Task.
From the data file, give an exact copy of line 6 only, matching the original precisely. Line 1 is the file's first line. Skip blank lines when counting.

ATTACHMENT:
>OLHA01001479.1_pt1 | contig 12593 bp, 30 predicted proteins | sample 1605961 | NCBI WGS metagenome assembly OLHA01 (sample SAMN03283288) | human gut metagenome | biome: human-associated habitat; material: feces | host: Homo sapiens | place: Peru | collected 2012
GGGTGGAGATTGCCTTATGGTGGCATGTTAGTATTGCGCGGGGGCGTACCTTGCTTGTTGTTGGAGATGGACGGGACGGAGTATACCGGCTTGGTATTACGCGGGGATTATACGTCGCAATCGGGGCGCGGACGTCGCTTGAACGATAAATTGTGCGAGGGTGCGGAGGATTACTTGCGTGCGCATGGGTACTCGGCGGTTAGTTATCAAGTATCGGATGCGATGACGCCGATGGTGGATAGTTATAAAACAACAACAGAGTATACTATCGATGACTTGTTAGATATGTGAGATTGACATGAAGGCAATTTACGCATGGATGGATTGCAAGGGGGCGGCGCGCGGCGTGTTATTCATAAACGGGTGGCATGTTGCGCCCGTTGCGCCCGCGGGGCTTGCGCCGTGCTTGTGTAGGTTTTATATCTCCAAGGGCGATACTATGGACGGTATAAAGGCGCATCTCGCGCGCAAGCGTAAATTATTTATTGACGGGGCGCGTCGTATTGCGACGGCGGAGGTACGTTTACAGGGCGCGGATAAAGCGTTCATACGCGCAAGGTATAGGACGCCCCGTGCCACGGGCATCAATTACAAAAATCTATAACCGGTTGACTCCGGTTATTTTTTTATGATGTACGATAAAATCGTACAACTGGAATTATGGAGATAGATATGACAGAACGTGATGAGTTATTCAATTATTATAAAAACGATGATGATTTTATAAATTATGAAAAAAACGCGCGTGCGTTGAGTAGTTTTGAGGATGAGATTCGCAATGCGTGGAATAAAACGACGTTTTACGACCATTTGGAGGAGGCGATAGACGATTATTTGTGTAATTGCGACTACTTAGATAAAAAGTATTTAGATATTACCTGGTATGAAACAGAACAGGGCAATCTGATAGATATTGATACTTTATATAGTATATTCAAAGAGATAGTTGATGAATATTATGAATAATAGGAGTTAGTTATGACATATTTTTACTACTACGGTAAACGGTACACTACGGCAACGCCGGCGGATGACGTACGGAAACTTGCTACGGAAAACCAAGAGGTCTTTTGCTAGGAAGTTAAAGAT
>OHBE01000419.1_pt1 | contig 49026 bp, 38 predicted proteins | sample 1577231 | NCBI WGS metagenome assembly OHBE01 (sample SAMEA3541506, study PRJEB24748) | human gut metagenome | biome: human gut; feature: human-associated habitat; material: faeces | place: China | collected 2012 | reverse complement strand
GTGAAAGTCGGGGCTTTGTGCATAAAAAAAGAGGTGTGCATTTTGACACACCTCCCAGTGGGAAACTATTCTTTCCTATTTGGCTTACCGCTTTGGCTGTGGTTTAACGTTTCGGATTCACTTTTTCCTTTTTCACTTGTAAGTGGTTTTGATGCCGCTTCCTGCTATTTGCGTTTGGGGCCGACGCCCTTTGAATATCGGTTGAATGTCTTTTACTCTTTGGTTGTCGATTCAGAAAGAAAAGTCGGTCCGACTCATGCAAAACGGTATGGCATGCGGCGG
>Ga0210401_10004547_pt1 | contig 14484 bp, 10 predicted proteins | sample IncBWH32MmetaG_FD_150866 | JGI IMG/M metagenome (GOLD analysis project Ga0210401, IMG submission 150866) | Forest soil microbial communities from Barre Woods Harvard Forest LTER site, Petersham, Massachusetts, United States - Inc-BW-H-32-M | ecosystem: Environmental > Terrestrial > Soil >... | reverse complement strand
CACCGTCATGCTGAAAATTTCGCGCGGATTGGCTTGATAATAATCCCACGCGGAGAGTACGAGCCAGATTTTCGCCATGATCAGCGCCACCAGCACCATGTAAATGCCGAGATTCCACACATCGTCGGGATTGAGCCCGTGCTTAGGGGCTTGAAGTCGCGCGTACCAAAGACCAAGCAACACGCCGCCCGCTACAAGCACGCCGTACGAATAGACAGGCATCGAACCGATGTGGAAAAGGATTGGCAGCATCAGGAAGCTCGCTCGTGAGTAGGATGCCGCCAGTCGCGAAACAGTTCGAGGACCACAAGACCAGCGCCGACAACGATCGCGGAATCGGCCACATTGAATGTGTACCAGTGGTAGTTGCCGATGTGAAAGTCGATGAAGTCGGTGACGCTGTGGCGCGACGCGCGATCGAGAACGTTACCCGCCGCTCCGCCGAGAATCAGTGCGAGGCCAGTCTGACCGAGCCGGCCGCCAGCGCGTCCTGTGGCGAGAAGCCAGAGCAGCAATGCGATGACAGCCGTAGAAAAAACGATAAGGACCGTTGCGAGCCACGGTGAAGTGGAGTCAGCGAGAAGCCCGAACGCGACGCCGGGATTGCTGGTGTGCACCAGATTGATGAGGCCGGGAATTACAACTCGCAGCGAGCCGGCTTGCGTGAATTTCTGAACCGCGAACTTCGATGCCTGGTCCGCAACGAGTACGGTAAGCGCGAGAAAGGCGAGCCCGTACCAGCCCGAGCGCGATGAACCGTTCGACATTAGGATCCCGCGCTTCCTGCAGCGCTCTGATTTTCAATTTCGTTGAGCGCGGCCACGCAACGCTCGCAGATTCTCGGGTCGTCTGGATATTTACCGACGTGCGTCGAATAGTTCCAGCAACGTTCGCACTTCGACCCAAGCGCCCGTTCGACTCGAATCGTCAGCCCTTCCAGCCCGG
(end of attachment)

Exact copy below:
CACCGTCATGCTGAAAATTTCGCGCGGATTGGCTTGATAATAATCCCACGCGGAGAGTACGAGCCAGATTTTCGCCATGATCAGCGCCACCAGCACCATGTAAATGCCGAGATTCCACACATCGTCGGGATTGAGCCCGTGCTTAGGGGCTTGAAGTCGCGCGTACCAAAGACCAAGCAACACGCCGCCCGCTACAAGCACGCCGTACGAATAGACAGGCATCGAACCGATGTGGAAAAGGATTGGCAGCATCAGGAAGCTCGCTCGTGAGTAGGATGCCGCCAGTCGCGAAACAGTTCGAGGACCACAAGACCAGCGCCGACAACGATCGCGGAATCGGCCACATTGAATGTGTACCAGTGGTAGTTGCCGATGTGAAAGTCGATGAAGTCGGTGACGCTGTGGCGCGACGCGCGATCGAGAACGTTACCCGCCGCTCCGCCGAGAATCAGTGCGAGGCCAGTCTGACCGAGCCGGCCGCCAGCGCGTCCTGTGGCGAGAAGCCAGAGCAGCAATGCGATGACAGCCGTAGAAAAAACGATAAGGACCGTTGCGAGCCACGGTGAAGTGGAGTCAGCGAGAAGCCCGAACGCGACGCCGGGATTGCTGGTGTGCACCAGATTGATGAGGCCGGGAATTACAACTCGCAGCGAGCCGGCTTGCGTGAATTTCTGAACCGCGAACTTCGATGCCTGGTCCGCAACGAGTACGGTAAGCGCGAGAAAGGCGAGCCCGTACCAGCCCGAGCGCGATGAACCGTTCGACATTAGGATCCCGCGCTTCCTGCAGCGCTCTGATTTTCAATTTCGTTGAGCGCGGCCACGCAACGCTCGCAGATTCTCGGGTCGTCTGGATATTTACCGACGTGCGTCGAATAGTTCCAGCAACGTTCGCACTTCGACCCAAGCGCCCGTTCGACTCGAATCGTCAGCCCTTCCAGCCCGG